There are so many different ways (to give back). I think it comes down to how do you want to impact someone, how do you want to help? For a lot of people, it’s about writing a check, and there’s absolutely nothing wrong with that.
“There are so many different ways (to give back). I think it comes down to how do you want to impact someone, how do you want to help?”
For some people who don’t have that kind of money to give away but want to support, you can give your time. Volunteers are needed everywhere. You have to do a personal inventory on what you really care about and why. Is it children, is it pets, is it the environment? What is really in your heart?
Then look at charities that are out there that you can help. Is it a viable charity? Is it something from a business standpoint that you should support? How much money does it raise? Are its salaries in line with the industry? Are they making an impact? Are they donating enough money or creating enough programs to help the community? So there’s a decision process to go through.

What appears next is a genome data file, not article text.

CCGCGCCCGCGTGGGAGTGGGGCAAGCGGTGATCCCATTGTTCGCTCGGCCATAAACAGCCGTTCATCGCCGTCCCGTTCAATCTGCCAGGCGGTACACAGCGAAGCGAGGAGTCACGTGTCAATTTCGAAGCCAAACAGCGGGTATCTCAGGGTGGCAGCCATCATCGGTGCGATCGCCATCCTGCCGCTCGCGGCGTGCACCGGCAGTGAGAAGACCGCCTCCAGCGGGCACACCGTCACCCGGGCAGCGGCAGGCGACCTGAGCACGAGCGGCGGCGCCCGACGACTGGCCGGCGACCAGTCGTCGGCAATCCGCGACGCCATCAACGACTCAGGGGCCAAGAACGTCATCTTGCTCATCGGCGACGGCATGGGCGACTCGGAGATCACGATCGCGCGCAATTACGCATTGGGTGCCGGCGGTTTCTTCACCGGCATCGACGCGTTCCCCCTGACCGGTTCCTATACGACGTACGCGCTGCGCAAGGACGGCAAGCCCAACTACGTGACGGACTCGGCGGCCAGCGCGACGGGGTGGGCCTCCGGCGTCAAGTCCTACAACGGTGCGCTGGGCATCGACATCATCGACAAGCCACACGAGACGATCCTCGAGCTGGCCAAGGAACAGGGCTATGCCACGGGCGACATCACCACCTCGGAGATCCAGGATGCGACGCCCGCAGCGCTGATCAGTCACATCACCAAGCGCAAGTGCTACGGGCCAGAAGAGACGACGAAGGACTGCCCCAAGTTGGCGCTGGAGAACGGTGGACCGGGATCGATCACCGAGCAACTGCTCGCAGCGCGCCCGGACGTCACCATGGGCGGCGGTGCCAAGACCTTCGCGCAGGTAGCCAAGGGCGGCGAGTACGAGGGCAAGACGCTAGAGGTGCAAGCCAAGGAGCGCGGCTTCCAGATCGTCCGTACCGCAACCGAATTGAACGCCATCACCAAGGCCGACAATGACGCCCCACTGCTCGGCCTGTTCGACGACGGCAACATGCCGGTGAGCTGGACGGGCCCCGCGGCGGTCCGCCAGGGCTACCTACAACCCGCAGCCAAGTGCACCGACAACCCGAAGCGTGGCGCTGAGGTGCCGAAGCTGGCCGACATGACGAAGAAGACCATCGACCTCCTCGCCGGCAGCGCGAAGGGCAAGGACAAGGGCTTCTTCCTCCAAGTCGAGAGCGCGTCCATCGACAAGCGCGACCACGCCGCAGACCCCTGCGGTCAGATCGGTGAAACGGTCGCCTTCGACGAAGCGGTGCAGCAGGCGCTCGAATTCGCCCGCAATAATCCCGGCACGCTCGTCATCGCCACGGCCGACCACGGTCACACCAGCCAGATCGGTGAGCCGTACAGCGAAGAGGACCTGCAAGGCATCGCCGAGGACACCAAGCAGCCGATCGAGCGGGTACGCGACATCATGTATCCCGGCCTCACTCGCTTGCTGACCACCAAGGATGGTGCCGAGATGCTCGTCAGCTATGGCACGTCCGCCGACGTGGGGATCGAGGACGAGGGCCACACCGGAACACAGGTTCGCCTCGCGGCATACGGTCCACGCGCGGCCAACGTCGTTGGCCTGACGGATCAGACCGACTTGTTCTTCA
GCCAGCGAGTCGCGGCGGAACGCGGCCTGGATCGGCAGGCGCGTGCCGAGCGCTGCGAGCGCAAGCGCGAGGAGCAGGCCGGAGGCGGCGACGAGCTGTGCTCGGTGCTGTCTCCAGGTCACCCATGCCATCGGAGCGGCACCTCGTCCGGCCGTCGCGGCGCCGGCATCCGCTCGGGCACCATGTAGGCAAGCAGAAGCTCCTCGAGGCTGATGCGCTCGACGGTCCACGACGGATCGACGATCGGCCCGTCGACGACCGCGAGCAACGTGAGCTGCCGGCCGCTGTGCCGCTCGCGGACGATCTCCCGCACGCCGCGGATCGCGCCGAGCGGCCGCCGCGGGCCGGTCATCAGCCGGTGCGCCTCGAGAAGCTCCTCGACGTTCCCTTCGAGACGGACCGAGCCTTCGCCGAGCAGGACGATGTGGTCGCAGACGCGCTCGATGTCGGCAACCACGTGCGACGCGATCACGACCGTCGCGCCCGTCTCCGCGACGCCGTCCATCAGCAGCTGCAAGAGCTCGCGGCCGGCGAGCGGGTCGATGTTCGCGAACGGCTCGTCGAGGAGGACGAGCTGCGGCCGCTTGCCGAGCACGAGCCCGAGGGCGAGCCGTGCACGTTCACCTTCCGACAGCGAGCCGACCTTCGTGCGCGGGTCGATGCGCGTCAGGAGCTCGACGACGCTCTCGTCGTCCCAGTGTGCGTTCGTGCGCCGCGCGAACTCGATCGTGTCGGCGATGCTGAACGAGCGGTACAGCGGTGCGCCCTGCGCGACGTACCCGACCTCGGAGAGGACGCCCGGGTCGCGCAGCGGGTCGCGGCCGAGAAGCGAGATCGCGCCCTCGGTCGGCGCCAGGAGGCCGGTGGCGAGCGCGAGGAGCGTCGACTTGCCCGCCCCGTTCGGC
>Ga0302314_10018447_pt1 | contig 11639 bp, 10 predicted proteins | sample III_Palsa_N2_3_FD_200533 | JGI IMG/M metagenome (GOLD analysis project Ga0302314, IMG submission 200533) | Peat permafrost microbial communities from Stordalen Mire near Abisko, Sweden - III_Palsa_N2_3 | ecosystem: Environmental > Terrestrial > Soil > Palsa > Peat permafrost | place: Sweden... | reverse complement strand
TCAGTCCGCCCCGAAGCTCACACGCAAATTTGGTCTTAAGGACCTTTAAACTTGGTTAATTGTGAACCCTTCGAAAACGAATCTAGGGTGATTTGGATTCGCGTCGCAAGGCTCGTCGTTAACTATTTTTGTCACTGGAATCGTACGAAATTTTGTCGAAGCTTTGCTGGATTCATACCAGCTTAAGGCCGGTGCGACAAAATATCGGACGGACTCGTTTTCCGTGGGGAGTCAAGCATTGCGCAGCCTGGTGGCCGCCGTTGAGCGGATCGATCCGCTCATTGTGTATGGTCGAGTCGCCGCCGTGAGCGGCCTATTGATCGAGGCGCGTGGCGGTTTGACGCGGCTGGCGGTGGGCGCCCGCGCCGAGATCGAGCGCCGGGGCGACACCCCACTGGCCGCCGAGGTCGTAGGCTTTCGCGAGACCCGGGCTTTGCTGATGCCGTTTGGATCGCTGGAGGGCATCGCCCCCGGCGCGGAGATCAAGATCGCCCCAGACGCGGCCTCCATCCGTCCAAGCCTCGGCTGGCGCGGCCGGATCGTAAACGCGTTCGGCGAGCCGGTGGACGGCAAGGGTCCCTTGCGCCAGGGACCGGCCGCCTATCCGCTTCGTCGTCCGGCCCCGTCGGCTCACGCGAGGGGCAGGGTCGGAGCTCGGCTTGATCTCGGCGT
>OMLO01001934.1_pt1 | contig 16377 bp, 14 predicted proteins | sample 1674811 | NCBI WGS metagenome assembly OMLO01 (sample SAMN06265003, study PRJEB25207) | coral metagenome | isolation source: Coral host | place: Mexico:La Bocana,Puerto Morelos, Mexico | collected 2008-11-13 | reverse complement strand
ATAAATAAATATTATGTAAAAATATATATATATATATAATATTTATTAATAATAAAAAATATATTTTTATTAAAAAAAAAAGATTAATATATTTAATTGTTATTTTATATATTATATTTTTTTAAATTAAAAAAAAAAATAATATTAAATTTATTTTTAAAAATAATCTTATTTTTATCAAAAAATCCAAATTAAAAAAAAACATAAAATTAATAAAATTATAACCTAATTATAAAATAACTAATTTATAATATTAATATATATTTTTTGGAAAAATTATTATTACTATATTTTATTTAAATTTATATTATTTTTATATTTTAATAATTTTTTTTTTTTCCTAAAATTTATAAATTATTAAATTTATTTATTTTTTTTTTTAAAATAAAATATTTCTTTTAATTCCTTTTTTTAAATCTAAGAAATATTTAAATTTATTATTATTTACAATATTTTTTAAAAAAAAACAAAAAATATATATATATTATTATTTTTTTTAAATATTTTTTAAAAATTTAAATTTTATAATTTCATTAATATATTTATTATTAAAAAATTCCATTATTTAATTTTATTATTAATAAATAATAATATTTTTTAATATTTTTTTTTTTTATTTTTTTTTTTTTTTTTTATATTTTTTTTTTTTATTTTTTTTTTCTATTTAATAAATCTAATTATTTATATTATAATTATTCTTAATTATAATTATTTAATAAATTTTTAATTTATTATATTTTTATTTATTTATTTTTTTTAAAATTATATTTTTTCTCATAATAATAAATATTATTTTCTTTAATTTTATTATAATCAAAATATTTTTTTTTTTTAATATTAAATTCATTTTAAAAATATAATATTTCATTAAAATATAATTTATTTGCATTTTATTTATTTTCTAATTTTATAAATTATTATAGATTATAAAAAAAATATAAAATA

On early retirement and second careers:
My first career, I probably maxed out. That was about as long as your body can take it. If my body could still take it, I’d still be playing today because that is an unbelievable career and a pretty great way to make a living. But you know, at the same time, I played basketball for a long time and I retired, I would say, at an early age. I retired at 38. In the business world, that is where most people are kind of in their prime earning years; when they reach a particular level of pay, they are at the top of their profession, they are making good money. For me, it was basically over. It is something a lot of pro athletes struggle with.